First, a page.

We'll talk more about landscape design at another time when I will explain what a title block and what should be included in it. But for now, if you draw garden or landscape designs recreationally and don't have an architect's scale-go get one and make life easy on yourself. And P.S. don't worry about the holiday weight, gardening season is very near. Can't you feel the days getting longer? Plants are budding and soon we'll all be back...

in the garden....

P.S. I have changed the dates of my standard postings as noted on my sidebar. Instead of publishing the Plant of the Month, Bloom Day, and Veggie Garden Update on certain dates, I've chosen to publish them on Wednesdays only as annotated so as to allow weekends to be free from blogging. This Wednesday will see the first 'Plant of the Month' for 2010. And yes-there are plants blooming the garden!


  1. You never cease to amaze me with your information..

  2. It's the same way with dollhouses because different size houses demand different size furnishings, 1:12 is 1 inch equals 1 foot, it's a cool measurement way for space.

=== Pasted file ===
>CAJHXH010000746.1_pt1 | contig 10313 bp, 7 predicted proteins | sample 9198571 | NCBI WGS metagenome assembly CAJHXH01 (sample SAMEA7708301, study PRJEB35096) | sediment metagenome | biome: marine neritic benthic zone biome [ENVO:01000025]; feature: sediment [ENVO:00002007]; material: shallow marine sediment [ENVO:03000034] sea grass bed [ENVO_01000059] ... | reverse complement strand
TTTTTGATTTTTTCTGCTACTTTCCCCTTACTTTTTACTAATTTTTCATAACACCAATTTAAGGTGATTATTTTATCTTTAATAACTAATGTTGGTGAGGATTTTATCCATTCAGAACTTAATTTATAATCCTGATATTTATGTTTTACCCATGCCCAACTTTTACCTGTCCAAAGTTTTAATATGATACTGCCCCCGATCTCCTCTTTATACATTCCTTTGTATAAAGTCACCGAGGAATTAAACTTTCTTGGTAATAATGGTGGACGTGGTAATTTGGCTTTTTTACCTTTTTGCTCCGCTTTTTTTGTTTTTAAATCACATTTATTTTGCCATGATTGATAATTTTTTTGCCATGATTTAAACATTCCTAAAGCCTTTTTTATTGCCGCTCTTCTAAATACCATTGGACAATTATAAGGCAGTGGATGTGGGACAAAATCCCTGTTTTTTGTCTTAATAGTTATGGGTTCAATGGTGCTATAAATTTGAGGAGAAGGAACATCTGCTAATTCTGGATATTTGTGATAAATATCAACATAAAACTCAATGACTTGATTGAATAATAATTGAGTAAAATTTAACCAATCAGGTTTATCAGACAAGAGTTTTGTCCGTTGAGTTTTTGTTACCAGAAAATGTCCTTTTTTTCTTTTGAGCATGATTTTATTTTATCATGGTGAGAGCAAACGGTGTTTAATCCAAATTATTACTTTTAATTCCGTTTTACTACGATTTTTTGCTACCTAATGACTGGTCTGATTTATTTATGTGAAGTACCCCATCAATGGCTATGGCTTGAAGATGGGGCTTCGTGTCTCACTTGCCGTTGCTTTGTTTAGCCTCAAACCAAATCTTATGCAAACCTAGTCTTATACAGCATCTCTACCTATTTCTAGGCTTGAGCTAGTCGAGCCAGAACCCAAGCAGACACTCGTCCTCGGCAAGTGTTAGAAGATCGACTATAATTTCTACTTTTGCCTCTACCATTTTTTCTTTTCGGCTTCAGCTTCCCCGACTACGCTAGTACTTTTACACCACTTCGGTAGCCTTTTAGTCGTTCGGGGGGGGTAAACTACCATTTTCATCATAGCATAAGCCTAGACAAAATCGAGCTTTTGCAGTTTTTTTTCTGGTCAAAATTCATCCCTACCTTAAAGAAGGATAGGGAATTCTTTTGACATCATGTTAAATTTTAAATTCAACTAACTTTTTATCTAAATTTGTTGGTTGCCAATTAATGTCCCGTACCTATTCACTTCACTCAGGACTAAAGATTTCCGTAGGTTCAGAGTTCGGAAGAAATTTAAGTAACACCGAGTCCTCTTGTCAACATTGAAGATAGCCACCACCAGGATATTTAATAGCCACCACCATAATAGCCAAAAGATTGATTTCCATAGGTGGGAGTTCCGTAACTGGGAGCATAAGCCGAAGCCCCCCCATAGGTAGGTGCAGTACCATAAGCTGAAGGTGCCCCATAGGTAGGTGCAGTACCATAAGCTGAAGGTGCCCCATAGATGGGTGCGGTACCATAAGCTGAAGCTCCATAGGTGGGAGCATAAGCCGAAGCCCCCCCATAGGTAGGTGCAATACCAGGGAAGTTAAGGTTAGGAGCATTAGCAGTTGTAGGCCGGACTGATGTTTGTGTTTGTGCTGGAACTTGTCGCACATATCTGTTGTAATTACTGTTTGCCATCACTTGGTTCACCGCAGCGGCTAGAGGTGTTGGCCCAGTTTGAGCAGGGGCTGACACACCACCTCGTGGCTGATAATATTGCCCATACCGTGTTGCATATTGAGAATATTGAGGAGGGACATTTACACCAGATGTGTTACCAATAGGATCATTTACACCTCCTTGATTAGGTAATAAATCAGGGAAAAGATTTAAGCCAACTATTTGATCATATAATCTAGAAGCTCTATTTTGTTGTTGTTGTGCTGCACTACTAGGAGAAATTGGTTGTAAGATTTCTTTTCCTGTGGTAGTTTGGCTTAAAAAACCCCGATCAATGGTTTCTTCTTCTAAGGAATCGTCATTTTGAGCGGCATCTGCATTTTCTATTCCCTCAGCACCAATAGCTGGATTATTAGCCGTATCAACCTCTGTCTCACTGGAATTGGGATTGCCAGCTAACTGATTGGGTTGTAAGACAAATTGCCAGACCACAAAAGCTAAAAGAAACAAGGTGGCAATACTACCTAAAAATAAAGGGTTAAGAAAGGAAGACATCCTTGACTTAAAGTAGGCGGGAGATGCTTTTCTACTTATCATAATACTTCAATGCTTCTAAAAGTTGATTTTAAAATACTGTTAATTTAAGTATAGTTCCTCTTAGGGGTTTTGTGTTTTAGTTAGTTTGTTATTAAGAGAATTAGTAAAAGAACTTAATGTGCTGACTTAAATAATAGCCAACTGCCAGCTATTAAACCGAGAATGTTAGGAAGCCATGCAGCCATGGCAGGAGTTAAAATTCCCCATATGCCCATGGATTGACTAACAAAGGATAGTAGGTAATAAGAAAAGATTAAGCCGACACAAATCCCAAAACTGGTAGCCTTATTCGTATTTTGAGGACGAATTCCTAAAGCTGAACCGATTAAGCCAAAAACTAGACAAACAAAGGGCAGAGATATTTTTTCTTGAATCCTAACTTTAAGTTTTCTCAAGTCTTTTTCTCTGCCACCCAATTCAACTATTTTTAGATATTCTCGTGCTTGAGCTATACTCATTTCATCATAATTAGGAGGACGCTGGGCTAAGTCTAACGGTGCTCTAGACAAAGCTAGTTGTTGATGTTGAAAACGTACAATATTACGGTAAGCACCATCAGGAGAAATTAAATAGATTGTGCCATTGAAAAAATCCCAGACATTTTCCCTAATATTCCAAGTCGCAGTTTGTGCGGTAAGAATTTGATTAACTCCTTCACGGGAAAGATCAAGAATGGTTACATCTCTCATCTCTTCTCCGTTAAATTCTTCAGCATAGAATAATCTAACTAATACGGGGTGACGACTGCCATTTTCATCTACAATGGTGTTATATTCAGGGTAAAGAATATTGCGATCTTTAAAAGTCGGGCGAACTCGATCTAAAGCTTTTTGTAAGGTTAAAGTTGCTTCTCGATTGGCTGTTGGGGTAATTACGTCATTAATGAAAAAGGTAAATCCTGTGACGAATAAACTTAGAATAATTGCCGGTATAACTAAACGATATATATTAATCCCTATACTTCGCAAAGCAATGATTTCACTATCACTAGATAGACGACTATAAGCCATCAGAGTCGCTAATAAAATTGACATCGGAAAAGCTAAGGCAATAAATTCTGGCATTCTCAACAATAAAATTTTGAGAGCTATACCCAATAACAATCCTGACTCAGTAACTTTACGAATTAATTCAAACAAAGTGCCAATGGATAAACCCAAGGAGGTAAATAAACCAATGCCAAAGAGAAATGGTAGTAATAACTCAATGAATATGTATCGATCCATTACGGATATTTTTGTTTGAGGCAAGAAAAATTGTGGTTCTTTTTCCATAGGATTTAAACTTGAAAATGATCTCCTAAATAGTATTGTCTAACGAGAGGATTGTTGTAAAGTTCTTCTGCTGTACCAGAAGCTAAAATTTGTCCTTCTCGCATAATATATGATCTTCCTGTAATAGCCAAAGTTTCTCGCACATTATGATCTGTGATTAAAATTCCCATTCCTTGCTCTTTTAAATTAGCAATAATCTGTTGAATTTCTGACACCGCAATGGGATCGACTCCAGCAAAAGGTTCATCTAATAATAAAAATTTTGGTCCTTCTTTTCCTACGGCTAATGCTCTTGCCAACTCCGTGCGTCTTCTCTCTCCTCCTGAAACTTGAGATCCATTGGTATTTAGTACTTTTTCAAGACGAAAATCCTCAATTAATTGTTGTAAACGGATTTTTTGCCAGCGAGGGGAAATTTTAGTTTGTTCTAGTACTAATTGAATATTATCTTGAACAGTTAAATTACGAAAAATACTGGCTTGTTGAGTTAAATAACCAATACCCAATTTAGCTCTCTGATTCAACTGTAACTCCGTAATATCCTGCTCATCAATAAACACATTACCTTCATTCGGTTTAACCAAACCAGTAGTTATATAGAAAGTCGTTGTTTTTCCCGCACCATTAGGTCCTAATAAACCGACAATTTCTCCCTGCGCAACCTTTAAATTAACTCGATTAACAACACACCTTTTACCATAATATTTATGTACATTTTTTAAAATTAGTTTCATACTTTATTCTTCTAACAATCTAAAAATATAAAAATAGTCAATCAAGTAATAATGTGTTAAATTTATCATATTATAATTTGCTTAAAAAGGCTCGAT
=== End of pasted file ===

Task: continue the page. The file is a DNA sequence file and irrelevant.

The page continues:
3. Good morning Tina, what a design!! wow. My daughter is teaching fractions and ratios now and would be very impressed with your explanation. (I am!) Looking forward to more design techniques. Great info, thanks!

  4. Wow Tina--that's alot of information! I try to think about balance when I plant, especially since I have a narrow backyard.
    Thanks for the encouragement with "soon we'll all be back.."--not soon enough for me! It has been so cold and dreary here. I am ready for spring! :)
    Good to hear from you again-have a wonderful Monday!

  5. Interesting info! Welcome back to blogging! The landscape design looks great.

  6. Dear Tina, welcome back, we missed your terribly! This is amazing, I have always wondered how the pros made those precise drawings. We always did it free hand with lots of guesstimates on the plants, etc. This might be silly, but what caught my attention is the velum paper. The wheels are turning about different uses for that cool paper. Can it be had at the office supply store? Along with the seed envelopes? HA